From Terry Pratchett's The Truth (I think, plus I'm paraphrasing, so this probably doesn't even count!)

They say there are two kinds of people in the world: those who see the glass as half empty, and those who see the glass as half full. But there is another kind of person: the kind who says "Excuse me. Excuse me! Is this my glass? I don't think so. My glass was larger. And it had more in it!"

Anyone reading this? Consider yourself tagged.

Monday, October 08, 2007

This Is Ridiculous--The Weather Report

So, a little over a week ago, Mr. Sweetie and I were cruising down the Mississippi in the fabulous Lady Cliff. And you could see autumn was stretching its muscles to really hit town. The trees along the banks of the river had started changing color slightly. The colors etched the evening shadows--above the shde from the opposite shore, the trees were starting to edge yellow, copper, red--not the true flaming colors of fall, but their harbingers. Below the shade line, the trees stayed resolutely green.

The promise of autumn was not filled the following week--we had rain, rain, and more rain. As though all the rain we didn't get during the summer was now being dumped at once. Then--

It was summer again.

Not Indian summer (do we still call it that?), not the gold-tinged last warmth of the departing season. No. We got full bore sticky, buggy, humid and hot summer. In Minnesota. In October.

We are not used to this. We are used to winter dropping in early, unannounced, not even calling ahead to say "I'm in the driveway! Can I come in?" Heavy wet snow, falling from the sky already slush, piling on garden plants and bowing trees--that's the kind of weather we expect from October.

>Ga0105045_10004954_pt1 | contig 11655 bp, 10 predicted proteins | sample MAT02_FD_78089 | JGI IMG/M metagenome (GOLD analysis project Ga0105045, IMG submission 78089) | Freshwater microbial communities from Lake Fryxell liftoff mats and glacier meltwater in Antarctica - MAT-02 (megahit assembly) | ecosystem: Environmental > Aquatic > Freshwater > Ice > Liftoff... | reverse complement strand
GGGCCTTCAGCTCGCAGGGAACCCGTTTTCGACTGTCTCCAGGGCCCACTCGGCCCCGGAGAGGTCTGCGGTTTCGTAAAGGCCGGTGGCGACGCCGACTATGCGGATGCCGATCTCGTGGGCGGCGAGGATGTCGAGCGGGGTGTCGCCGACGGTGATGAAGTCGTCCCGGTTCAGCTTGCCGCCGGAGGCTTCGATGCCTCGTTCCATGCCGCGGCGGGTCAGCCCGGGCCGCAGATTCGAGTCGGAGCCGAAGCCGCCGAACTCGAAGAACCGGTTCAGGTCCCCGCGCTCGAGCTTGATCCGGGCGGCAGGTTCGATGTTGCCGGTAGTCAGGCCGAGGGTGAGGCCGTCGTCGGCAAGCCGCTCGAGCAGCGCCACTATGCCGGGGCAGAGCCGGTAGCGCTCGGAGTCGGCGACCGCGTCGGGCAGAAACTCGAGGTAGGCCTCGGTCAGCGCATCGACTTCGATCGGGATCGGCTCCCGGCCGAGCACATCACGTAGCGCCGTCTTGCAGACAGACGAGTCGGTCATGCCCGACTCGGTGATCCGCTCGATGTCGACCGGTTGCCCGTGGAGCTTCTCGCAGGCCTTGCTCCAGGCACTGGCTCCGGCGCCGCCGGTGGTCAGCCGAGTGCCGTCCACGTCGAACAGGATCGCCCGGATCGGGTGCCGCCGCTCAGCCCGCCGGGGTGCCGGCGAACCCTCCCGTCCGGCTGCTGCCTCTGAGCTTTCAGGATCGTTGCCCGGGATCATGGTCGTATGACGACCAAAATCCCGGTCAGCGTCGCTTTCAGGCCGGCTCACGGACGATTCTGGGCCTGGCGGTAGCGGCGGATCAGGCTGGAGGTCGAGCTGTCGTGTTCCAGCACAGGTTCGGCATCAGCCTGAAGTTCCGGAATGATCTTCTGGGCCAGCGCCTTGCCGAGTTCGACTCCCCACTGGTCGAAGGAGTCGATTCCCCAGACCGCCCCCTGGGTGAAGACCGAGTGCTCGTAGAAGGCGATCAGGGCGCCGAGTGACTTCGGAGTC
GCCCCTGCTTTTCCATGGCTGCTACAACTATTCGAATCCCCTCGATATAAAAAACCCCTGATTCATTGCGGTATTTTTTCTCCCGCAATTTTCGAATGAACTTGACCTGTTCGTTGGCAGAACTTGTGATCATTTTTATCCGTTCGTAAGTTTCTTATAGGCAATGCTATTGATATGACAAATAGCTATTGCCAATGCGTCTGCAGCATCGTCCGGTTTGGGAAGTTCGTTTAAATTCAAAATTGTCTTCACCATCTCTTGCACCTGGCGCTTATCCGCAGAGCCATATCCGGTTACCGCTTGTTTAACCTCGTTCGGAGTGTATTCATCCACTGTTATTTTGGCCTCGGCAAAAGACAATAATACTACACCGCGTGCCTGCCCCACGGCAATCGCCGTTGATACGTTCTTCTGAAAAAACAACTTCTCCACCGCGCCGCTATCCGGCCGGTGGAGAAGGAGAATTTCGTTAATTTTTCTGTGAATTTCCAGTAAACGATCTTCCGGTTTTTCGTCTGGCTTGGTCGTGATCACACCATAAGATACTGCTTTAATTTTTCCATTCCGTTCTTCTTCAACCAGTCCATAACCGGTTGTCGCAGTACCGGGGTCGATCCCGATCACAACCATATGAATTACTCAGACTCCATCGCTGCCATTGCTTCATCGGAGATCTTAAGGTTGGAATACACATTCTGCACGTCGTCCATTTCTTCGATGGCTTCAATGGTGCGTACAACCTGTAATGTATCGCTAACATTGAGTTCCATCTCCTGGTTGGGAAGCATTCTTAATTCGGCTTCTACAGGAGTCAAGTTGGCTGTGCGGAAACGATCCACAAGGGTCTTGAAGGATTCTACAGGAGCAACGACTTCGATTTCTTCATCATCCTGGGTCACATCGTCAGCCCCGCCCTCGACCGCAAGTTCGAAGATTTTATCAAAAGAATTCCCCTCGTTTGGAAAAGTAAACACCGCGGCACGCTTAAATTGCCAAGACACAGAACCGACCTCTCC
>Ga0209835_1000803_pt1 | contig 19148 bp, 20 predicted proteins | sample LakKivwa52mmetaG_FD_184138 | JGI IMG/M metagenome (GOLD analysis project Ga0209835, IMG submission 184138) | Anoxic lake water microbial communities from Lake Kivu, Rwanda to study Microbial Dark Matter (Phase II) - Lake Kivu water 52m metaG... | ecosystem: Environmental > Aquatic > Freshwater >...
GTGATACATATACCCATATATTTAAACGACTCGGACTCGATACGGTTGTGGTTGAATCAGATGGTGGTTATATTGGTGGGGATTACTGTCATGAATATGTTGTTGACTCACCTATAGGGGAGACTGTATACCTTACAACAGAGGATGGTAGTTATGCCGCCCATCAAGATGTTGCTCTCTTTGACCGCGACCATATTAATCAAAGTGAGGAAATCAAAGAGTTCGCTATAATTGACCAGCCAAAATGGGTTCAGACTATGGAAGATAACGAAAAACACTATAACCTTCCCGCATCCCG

Minnesota is not a place where we wear shorts and flip flops in October. But it was 86 degrees! It was too hot for October. And the humidity! What was up with that? We turned on the window air conditioners again for the last couple of nights just to be able to sleep.

This morning, Mr. Sweetie came up and turned off the a/c. "It's 55 degrees--you might not need this now."

Me, Me, Me, Meme + Books

I blog. I read blogs. I steal things from blogs because nobody tags me for anything. So, here I am, pretending that 50 Books has tagged me with this book related meme-thing. (Her answers are funnier than mine, so just go ahead and click on the link--you'll be glad you did.)

1. Hardcover or paperback, and why?

Paperback, because you can buy so many more of them for the same price.

2. If I were to own a book shop I would call it…

Bentley & Bermondsey's--two great dogs who would really have liked each other if they'd ever been alive at the same time.

3. My favorite quote from a book (mention the title) is…

Today, it's this from Terry Pratchett's Wintersmith: "I will take you back, but there will be, and I cannot emphasize this enough, no singing."

4. The author (alive or deceased) I would love to have lunch with would be…

I actually know some authors, and have had--well, maybe not lunch, exactly, but dessert, or drinks and hors d'oeuvres kind of things. I met F. Scott Fitzgerald's former secretary and his granddaughter. I've had to sneak Kurt Vonnegut out the back of a building to escape his fans (the man smoked worse than a chimney--I'm not certain he actually was able to metabolize oxygen!). I've interviewed, hired, introduced, and met socially several excellent writers. And the sad reality is that they are just people--and the ones that are the most fun to be with are the ones that are the most like my other friends. They are just people I like. So, I guess I'd pick someone who was charming and funny--P.G. Wodehouse, perhaps, or Jasper Fforde.

5. If I was going to a deserted island and could only bring one book, except for the SAS survival guide, it would be…